The castle in Jasiniec was built in the 14th century by the Teutonic Knights on the site of the former hillfort of Pomeranian dukes. A pfleger subordinate to the Świecie commandry resided there. During the Polish-Teutonic wars, due to the border location, castle often changed membership, moving from hand to hand. In 1454 he eventually became the Polish property and became the seat of the eldership, getting into the hands of Jan Kościelecki. During his time there was a reconstruction from the destruction of the Thirteen Years’ War. Further transformations, this time in Renaissance stylistics, were made in the years 1540-1565 under the staroste Adam Walewski. As a result, the castle acquired the character of a comfortable residence, equipped with rare glass windows, painted doors, fireplaces, stoves, etc. In 1773, after the first partition of Poland, the Jasieniec eldership was abolished, and the castle was designated as the seat of the church for Prussian colonists. On this occasion, the ceilings and internal divisions were removed. In the nineteenth century it was finally abandoned and fell into ruin.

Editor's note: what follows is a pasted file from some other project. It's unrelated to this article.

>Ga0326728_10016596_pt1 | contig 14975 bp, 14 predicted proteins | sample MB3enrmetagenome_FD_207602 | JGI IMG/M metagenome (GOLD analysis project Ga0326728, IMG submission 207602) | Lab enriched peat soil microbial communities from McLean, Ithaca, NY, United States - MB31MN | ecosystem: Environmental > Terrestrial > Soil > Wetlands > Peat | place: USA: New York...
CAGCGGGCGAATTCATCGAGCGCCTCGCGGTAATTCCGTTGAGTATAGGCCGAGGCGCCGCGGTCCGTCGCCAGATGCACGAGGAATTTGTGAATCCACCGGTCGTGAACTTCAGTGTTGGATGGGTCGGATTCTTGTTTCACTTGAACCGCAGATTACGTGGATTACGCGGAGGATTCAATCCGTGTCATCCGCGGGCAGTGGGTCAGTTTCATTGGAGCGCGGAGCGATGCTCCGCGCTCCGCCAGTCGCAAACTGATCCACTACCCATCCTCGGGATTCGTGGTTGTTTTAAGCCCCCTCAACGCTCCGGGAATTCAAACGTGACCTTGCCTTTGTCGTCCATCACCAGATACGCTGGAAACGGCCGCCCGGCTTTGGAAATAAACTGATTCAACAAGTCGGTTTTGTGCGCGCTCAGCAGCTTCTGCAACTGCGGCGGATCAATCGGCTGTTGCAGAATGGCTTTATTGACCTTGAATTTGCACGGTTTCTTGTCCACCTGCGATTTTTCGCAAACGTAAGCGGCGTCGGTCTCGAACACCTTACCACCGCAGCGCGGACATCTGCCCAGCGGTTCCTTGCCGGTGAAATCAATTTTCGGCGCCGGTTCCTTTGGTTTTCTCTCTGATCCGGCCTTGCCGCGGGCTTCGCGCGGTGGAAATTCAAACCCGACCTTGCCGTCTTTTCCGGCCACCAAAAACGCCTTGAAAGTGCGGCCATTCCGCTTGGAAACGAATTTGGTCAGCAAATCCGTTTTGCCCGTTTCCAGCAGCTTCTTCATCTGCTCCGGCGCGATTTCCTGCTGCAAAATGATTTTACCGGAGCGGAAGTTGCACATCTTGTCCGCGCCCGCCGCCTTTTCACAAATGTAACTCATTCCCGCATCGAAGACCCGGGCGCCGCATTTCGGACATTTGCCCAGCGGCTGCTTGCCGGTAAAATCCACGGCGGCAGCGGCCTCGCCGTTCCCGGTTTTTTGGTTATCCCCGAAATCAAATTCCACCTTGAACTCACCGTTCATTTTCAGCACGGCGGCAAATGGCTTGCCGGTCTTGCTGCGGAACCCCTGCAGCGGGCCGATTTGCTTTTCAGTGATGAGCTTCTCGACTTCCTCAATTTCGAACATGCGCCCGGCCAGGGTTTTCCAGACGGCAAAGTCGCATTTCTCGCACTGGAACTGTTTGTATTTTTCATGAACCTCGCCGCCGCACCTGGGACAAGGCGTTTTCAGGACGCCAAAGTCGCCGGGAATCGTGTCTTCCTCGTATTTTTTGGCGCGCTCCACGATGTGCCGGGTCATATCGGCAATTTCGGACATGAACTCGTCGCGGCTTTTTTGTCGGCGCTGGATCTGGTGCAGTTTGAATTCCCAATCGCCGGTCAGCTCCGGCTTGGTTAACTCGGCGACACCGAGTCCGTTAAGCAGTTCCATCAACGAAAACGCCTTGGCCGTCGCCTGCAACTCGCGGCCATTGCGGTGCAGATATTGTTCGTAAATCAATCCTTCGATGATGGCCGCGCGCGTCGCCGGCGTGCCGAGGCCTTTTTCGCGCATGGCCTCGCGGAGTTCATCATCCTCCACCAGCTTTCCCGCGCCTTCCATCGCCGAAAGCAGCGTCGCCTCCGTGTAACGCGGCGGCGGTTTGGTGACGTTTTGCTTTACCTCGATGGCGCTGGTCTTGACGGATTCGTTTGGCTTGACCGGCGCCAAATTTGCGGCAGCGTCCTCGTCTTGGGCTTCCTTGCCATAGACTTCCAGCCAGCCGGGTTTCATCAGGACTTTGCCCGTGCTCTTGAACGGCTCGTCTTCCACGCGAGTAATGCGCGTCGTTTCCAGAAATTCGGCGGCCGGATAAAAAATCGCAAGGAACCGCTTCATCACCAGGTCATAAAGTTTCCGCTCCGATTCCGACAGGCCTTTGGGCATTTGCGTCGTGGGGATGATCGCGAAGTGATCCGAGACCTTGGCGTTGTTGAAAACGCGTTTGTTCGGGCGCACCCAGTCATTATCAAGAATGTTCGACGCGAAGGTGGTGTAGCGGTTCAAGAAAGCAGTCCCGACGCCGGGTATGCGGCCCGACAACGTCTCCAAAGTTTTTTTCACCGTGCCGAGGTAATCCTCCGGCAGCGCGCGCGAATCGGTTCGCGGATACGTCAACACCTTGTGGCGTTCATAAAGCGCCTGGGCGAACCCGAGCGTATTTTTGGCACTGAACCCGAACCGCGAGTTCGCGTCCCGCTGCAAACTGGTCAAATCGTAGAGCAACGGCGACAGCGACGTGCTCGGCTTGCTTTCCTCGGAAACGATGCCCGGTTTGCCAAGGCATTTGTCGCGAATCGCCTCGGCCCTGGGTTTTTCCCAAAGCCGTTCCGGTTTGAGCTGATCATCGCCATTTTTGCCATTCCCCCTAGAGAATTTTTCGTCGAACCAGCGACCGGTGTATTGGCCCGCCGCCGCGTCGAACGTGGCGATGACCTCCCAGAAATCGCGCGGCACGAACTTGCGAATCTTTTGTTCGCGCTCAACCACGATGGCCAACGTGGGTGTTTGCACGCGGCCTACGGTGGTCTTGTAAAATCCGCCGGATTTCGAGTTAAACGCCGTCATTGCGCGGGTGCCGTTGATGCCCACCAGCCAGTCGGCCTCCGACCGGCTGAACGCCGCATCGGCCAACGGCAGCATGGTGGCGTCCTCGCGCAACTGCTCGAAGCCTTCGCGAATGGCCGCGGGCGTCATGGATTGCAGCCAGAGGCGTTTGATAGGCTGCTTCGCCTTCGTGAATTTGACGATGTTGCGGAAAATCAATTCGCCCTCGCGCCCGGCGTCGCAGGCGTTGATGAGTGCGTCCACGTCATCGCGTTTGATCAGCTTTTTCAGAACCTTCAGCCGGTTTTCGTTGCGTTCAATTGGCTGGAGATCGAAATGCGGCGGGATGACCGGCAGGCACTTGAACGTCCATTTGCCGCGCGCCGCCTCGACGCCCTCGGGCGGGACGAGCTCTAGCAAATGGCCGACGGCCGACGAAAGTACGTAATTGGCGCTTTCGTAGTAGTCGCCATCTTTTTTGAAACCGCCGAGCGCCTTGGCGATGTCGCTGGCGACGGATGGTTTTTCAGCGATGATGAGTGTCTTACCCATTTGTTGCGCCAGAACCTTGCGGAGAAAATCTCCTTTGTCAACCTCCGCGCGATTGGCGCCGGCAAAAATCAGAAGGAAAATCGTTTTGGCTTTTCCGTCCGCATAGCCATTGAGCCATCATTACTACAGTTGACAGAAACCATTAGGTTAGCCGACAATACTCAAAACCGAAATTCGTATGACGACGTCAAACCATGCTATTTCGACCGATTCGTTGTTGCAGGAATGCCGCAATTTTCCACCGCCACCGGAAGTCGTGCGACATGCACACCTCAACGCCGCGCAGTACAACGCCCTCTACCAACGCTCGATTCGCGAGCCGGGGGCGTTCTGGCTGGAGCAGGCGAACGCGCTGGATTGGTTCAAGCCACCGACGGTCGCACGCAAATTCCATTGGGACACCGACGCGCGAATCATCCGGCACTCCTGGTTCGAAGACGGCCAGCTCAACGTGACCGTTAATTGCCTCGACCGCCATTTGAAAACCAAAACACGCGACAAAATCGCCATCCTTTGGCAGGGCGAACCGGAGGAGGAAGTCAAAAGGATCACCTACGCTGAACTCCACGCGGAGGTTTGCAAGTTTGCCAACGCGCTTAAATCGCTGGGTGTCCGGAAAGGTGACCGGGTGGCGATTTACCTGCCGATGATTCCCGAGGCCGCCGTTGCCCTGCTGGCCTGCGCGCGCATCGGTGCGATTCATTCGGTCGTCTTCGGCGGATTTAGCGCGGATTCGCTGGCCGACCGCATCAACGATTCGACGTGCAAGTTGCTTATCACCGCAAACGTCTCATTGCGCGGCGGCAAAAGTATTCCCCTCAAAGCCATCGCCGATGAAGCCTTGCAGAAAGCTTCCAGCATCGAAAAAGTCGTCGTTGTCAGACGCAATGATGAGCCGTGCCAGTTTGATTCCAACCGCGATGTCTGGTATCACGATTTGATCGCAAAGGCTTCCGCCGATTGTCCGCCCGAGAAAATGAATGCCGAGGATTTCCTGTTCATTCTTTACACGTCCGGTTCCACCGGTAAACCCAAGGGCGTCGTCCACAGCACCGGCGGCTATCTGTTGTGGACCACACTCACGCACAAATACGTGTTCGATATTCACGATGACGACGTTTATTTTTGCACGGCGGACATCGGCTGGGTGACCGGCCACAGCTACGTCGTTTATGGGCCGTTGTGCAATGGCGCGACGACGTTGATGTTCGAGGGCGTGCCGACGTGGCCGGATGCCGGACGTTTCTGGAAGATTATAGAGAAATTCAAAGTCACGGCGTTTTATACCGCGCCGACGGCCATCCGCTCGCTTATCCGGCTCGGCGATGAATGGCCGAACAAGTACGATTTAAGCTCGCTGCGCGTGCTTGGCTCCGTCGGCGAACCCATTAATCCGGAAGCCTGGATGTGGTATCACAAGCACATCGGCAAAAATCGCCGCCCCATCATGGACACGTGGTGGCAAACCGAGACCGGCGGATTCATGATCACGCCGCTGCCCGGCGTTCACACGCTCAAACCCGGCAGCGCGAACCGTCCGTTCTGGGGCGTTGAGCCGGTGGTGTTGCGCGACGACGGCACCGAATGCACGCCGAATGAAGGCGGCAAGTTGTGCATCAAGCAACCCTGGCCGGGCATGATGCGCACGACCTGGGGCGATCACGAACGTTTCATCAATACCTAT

The castle was built on the top of the hill on a small peninsula at the edge of the Castle Lake. From the west, it was preceded by an outer bailey on the plan of an irregular polygon, located closer to the base of the headland and separated from the main part of the castle by a moat about 15 meters wide. The defense of the outer bailey was also provided by a moat, while its wall was equipped with a gatehouse and, probably, three four-sided half towers, all located on the north side.
The castle house at the end of the Middle Ages had dimensions of 12.8 x 22.6 meters and was surrounded by a low defensive wall. Its walls were erected up to a height of 5.5 meters from erratic stones bonded with lime mortar, and the higher parts were made of bricks. The entrance to the building was from the west and led through the four-sided projection filling the zwinger space.
Inside, the ground floor housed utility rooms, and the representative rooms were on the second floor, including the so-called “great hall” and a chapel. Above, there was a residential storey with four rooms. The highest, fourth storey with a defensive function was equipped with 22 arrowslits.
The castle has survived in the form of a ruin, deprived of the highest storey and internal walls. The entrance projection is also visible, but the wall around the house and the fortifications of the outer bailey have not survived. The monument belongs to a private investor, but despite his promises, he has not yet undertaken any major security works.
Dzieje Świecia nad Wisłą i jego regionu, red. K.Jasiński, t. 2, Warszawa 1980.
Leksykon zamków w Polsce, red. L.Kajzer, Warszawa 2003.